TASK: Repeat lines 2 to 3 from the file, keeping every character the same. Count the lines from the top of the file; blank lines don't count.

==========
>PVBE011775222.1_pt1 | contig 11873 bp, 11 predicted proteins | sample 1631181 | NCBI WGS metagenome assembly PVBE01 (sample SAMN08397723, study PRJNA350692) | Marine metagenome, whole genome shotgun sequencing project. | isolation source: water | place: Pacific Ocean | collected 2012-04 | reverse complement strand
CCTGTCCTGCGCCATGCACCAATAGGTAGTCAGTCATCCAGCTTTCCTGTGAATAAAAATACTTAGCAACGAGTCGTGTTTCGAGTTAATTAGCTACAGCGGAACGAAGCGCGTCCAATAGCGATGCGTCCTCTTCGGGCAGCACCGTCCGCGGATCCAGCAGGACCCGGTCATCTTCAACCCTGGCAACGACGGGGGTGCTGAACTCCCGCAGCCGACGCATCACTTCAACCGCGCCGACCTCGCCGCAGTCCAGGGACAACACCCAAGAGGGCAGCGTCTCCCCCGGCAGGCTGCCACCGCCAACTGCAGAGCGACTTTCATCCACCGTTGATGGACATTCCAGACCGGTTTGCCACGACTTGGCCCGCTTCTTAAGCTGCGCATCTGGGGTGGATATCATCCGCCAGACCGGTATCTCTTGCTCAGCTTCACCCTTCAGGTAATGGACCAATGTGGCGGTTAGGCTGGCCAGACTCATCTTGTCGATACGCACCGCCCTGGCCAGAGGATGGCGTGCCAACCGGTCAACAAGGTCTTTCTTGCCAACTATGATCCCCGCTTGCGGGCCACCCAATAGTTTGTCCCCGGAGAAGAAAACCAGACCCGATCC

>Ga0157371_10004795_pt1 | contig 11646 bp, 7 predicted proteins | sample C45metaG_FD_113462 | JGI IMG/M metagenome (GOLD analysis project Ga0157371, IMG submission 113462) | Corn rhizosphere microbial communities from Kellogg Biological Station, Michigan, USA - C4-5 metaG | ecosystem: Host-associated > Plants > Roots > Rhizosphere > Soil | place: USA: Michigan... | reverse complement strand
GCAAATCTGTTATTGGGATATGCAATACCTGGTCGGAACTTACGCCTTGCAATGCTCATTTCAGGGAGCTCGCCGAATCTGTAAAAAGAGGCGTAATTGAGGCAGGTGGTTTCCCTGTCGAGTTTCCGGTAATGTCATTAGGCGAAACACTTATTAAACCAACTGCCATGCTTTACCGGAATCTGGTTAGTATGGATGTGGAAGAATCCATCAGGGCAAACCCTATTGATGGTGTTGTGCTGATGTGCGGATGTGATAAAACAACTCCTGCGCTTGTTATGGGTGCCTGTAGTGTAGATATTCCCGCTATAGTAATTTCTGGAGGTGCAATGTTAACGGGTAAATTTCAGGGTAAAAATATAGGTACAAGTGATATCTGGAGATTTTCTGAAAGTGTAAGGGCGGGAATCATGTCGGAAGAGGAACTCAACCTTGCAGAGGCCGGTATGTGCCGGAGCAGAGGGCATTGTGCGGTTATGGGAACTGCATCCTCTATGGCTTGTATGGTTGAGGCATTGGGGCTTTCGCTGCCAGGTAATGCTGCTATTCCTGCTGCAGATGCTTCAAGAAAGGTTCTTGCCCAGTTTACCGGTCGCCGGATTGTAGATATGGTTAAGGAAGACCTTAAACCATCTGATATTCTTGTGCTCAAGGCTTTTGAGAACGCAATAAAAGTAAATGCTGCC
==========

CCTGTCCTGCGCCATGCACCAATAGGTAGTCAGTCATCCAGCTTTCCTGTGAATAAAAATACTTAGCAACGAGTCGTGTTTCGAGTTAATTAGCTACAGCGGAACGAAGCGCGTCCAATAGCGATGCGTCCTCTTCGGGCAGCACCGTCCGCGGATCCAGCAGGACCCGGTCATCTTCAACCCTGGCAACGACGGGGGTGCTGAACTCCCGCAGCCGACGCATCACTTCAACCGCGCCGACCTCGCCGCAGTCCAGGGACAACACCCAAGAGGGCAGCGTCTCCCCCGGCAGGCTGCCACCGCCAACTGCAGAGCGACTTTCATCCACCGTTGATGGACATTCCAGACCGGTTTGCCACGACTTGGCCCGCTTCTTAAGCTGCGCATCTGGGGTGGATATCATCCGCCAGACCGGTATCTCTTGCTCAGCTTCACCCTTCAGGTAATGGACCAATGTGGCGGTTAGGCTGGCCAGACTCATCTTGTCGATACGCACCGCCCTGGCCAGAGGATGGCGTGCCAACCGGTCAACAAGGTCTTTCTTGCCAACTATGATCCCCGCTTGCGGGCCACCCAATAGTTTGTCCCCGGAGAAGAAAACCAGACCCGATCC

>Ga0157371_10004795_pt1 | contig 11646 bp, 7 predicted proteins | sample C45metaG_FD_113462 | JGI IMG/M metagenome (GOLD analysis project Ga0157371, IMG submission 113462) | Corn rhizosphere microbial communities from Kellogg Biological Station, Michigan, USA - C4-5 metaG | ecosystem: Host-associated > Plants > Roots > Rhizosphere > Soil | place: USA: Michigan... | reverse complement strand